Time to use ctags (or really etags in emacs). Most of the time I work on projects that are small enough that I can keep a lot of what I need to know in my head - or look up information from my frameworks on the internet. However, I am currently working on some code that I am having trouble sorting through. All of it is home grown - written by someone who no longer works with us - so no way to find documentation.
Parts of the code are quite clear and have been pretty easy to modify, but I am having trouble tracing the larger flow of data and messages. So perhaps the answer is a tool that would make it easier to go forward and back (particularly back) within the code.
It looks like I have ctags, however, a bunch of tutorials I have
looked at suggest that one should use exuberant ctags instead of just
plain ctags. May as well give that a try. The instructions in
this blog post
say you can just use
brew install ctags-exuberant. That worked fine
until the symlink stage when brew said I already had something at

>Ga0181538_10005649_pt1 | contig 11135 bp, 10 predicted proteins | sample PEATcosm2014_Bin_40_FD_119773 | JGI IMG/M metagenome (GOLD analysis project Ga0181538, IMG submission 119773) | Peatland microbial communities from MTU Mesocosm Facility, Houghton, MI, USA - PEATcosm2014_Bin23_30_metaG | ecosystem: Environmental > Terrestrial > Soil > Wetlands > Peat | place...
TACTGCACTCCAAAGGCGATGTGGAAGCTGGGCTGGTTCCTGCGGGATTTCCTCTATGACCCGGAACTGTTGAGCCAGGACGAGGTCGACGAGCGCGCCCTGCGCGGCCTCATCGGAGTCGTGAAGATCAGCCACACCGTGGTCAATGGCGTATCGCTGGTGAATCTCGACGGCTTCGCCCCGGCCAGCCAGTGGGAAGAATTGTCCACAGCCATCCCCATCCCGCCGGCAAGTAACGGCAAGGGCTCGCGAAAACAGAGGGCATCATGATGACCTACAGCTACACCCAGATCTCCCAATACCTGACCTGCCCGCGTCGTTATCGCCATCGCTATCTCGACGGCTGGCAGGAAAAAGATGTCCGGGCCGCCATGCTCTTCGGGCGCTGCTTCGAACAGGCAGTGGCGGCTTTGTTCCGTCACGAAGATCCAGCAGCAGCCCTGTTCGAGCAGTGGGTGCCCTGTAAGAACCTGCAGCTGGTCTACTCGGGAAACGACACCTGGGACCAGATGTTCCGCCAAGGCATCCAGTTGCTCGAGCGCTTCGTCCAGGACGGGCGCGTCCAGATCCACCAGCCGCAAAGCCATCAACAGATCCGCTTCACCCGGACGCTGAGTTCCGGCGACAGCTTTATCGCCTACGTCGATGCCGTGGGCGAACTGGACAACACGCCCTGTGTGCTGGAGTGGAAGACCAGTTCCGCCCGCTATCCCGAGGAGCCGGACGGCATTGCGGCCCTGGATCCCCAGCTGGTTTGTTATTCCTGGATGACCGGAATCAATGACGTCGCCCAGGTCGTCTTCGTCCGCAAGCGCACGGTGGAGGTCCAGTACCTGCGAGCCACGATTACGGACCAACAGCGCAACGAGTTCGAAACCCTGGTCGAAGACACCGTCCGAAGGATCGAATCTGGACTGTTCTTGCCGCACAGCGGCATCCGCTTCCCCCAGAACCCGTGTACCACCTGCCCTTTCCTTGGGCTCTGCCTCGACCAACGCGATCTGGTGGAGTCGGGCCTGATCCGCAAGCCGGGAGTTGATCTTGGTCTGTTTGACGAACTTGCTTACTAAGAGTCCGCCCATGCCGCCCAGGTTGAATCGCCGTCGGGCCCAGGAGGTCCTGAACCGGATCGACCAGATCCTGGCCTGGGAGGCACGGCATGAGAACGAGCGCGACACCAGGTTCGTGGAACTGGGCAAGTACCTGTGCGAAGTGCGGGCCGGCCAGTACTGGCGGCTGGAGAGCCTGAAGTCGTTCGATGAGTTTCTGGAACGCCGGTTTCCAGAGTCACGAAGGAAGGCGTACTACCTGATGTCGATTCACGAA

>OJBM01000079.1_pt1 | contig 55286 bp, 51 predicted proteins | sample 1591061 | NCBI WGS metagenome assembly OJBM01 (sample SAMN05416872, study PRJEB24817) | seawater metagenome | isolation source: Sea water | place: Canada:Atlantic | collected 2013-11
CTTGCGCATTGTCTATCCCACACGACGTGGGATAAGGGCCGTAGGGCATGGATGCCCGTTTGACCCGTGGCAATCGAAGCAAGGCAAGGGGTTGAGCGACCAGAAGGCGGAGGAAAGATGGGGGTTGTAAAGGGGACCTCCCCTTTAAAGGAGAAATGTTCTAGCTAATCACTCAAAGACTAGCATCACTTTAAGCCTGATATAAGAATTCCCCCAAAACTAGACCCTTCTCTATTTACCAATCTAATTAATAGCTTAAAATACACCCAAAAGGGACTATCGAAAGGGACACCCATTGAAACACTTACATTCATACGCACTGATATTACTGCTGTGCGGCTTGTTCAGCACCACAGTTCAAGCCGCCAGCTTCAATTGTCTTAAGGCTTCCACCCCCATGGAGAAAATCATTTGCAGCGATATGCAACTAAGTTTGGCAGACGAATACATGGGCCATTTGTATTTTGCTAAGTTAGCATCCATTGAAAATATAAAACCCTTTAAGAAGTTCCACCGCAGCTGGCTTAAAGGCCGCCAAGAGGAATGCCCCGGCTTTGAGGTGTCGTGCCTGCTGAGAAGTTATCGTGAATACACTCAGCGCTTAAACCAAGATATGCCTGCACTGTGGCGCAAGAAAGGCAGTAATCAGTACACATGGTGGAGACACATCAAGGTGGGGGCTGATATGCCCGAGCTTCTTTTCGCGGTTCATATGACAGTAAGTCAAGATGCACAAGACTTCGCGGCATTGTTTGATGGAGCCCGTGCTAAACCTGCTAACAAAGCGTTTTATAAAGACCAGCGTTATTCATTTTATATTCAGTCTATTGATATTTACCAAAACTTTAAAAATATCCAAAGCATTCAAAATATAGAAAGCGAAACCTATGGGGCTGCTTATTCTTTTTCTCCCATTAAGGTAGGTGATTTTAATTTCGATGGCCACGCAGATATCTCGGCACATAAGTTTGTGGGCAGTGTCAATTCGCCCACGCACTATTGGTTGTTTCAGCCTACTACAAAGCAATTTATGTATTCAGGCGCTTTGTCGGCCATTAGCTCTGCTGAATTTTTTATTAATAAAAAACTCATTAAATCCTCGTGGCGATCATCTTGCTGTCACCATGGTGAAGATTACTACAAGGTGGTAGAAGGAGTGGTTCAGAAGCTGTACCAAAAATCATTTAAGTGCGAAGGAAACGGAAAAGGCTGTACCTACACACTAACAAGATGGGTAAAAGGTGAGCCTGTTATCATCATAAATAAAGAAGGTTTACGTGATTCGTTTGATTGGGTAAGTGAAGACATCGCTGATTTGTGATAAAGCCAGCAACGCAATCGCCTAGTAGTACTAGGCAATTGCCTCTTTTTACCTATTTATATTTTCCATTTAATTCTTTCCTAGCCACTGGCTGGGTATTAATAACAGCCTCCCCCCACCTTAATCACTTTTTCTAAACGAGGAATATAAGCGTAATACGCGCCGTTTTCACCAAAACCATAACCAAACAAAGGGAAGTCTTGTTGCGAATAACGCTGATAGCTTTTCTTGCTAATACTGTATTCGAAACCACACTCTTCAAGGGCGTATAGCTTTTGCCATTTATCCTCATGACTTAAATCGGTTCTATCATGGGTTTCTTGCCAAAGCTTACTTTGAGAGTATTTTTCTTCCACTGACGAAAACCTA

/usr/local/bin/ctags. Looks like ctags is one of the things that
installed when Homebrew installed Emacs 24.1 for me. I might want to
go back to that version, so I changed the name of that symlink to
ctags-from-emacs and then reran the linking step. Now I see:
$ /usr/local/bin/ctags --version Exuberant Ctags 5.8, Copyright (C) 1996-2009 Darren Hiebert Compiled: Jan 26 2013, 23:23:25 Addresses: <email@example.com>, http://ctags.sourceforge.net Optional compiled features: +wildcards, +regex
And, more importantly, when I run
ctags --list-languages I see Ruby
in the list of supported languages, which I didn’t see in the ctags
version that came with emacs.
I went looking for advice on how to generate my TAGS file and found mactag which will let you set up a configuration file to tell ctags which things you want indexed (your code, gems, etc) and where to find them. Looks pretty useful.